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Thank you for the article. It was interesting. For myself, I remember when I was a child, back in 1990, my elderly adoptive mother would help me with my homework. When I sensed she was getting frustrated from my lack of understanding the work, I would start to cry, could barely speak and start to tremble. She then would give me some water, hug me and we would take a break before trying again. She had passed away when I had turned 10 years old back in '95. Around the age of 16, I remember spending a lot of time alone during the weekends. I would use that time to either take care of my African Canadian hair or sleep a lot. When I had finally landed a nice computer job at 22 years old, I found myself leaving for the washroom and would cry for about 5 minutes. After awhile I realized that this wasn't normal and had seen a psychologist. She had helped me a lot. After my elderly adoptive father had passed away, I decided to go back to school to get my degree in ECE to work with children. It was the best decision I had made. From time to time I still suffer from GAD but I've learned to lean on the right people (therapist, close family or friends) and to perform certain activities (meditation, journaling, exercise, social interaction, etc).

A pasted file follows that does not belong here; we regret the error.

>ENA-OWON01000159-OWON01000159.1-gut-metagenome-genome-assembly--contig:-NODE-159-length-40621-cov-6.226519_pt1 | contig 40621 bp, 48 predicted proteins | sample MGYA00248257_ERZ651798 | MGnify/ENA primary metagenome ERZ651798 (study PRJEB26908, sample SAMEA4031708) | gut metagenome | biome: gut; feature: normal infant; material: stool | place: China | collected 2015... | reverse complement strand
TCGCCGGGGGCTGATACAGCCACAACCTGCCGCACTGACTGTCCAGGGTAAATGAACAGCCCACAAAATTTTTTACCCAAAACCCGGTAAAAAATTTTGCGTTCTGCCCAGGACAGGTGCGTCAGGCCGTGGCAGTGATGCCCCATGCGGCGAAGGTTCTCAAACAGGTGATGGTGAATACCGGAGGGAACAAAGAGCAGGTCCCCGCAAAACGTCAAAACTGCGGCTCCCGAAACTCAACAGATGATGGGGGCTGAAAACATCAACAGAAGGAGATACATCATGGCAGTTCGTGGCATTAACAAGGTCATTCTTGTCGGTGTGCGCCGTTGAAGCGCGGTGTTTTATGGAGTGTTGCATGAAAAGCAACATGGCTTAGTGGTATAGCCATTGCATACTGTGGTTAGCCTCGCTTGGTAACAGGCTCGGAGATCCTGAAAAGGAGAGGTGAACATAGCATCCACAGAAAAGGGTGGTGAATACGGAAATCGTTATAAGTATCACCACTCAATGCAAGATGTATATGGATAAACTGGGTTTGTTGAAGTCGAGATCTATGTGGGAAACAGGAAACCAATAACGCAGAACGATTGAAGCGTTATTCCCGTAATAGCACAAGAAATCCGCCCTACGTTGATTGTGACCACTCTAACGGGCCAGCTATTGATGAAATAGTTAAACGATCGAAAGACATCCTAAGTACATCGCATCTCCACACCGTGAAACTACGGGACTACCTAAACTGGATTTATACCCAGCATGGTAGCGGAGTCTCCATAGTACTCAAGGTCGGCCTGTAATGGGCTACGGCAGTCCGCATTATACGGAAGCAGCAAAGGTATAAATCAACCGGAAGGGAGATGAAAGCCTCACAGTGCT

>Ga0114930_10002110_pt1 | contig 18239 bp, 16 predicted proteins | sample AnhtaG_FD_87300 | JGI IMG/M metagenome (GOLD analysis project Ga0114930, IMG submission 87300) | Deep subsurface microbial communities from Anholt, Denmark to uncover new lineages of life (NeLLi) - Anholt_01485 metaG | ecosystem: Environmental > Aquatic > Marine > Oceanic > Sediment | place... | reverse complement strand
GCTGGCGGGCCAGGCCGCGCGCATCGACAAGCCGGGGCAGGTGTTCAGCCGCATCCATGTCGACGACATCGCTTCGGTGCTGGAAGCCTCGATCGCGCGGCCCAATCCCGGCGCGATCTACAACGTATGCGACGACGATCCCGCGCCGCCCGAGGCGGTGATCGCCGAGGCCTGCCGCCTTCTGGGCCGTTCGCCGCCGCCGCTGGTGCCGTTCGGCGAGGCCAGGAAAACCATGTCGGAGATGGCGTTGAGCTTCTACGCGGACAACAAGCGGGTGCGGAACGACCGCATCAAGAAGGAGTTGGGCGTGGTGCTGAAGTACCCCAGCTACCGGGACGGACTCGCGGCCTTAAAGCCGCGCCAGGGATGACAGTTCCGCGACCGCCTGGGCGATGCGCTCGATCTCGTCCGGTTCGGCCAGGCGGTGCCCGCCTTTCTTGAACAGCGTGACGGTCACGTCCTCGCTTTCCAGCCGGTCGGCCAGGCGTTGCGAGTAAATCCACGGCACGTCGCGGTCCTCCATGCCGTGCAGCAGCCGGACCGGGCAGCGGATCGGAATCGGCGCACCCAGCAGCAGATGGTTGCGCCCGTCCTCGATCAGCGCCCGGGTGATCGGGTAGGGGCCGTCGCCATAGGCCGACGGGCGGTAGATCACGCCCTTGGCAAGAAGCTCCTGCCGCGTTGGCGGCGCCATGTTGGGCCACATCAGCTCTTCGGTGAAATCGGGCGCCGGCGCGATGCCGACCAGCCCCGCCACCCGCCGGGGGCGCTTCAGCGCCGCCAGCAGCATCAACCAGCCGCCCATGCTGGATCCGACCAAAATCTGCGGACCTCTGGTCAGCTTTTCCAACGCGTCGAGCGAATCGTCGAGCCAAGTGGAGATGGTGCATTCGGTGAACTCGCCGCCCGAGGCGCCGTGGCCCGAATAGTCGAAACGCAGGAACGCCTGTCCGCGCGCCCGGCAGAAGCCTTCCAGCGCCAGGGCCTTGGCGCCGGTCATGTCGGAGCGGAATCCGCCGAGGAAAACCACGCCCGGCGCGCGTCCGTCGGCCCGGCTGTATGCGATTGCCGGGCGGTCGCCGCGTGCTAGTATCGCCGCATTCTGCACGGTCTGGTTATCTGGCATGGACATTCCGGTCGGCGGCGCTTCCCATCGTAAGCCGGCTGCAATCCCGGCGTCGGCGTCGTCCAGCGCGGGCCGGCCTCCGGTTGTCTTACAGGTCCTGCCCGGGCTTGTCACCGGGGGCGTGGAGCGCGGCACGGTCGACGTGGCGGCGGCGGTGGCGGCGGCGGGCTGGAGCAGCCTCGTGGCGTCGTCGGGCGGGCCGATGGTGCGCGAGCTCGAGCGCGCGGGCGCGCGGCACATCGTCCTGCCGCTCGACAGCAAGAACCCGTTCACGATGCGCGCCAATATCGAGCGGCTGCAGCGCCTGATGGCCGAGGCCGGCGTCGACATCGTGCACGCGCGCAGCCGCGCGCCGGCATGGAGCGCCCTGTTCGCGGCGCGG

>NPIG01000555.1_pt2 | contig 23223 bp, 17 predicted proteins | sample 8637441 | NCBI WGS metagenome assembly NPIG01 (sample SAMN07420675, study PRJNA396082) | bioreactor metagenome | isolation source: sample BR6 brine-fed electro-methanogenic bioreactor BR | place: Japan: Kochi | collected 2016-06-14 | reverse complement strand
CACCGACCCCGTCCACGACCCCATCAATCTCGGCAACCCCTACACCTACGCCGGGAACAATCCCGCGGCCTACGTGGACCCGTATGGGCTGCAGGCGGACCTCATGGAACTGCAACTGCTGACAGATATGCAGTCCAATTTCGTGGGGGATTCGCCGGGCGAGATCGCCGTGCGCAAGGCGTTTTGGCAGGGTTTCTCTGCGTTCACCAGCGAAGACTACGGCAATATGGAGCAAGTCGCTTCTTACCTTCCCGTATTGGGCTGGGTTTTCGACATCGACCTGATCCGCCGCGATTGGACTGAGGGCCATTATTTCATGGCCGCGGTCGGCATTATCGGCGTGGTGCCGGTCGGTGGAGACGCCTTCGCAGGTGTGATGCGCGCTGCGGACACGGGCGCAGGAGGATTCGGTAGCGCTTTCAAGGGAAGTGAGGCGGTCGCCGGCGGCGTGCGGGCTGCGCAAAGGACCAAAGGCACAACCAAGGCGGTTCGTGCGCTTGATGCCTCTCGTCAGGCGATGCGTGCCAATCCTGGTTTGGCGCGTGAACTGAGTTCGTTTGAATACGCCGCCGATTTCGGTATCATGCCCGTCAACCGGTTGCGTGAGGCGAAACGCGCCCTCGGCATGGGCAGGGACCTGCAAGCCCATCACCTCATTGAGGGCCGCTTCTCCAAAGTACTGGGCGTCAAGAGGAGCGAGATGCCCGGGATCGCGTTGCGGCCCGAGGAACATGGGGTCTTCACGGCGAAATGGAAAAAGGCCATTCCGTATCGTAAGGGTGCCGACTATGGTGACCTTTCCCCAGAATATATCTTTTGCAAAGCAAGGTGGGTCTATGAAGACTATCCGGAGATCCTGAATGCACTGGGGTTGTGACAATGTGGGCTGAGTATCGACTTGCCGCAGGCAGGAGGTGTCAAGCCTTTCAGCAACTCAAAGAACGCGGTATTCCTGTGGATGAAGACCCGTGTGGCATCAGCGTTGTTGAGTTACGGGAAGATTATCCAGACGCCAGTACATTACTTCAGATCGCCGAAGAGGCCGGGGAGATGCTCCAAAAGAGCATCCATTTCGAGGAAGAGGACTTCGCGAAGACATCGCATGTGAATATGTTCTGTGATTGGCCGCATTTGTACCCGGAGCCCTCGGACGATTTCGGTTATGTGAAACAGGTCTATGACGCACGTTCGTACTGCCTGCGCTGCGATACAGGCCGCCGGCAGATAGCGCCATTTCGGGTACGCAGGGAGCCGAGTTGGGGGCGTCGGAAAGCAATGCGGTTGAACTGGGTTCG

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Please note that researchers cannot give specific recommendations or advice about treatment; diagnosis and treatment are complex and highly individualized processes that require comprehensive face-to- face assessment. Please visit our "Ask an Expert" section to see a list of Q & A with NARSAD Grantees.
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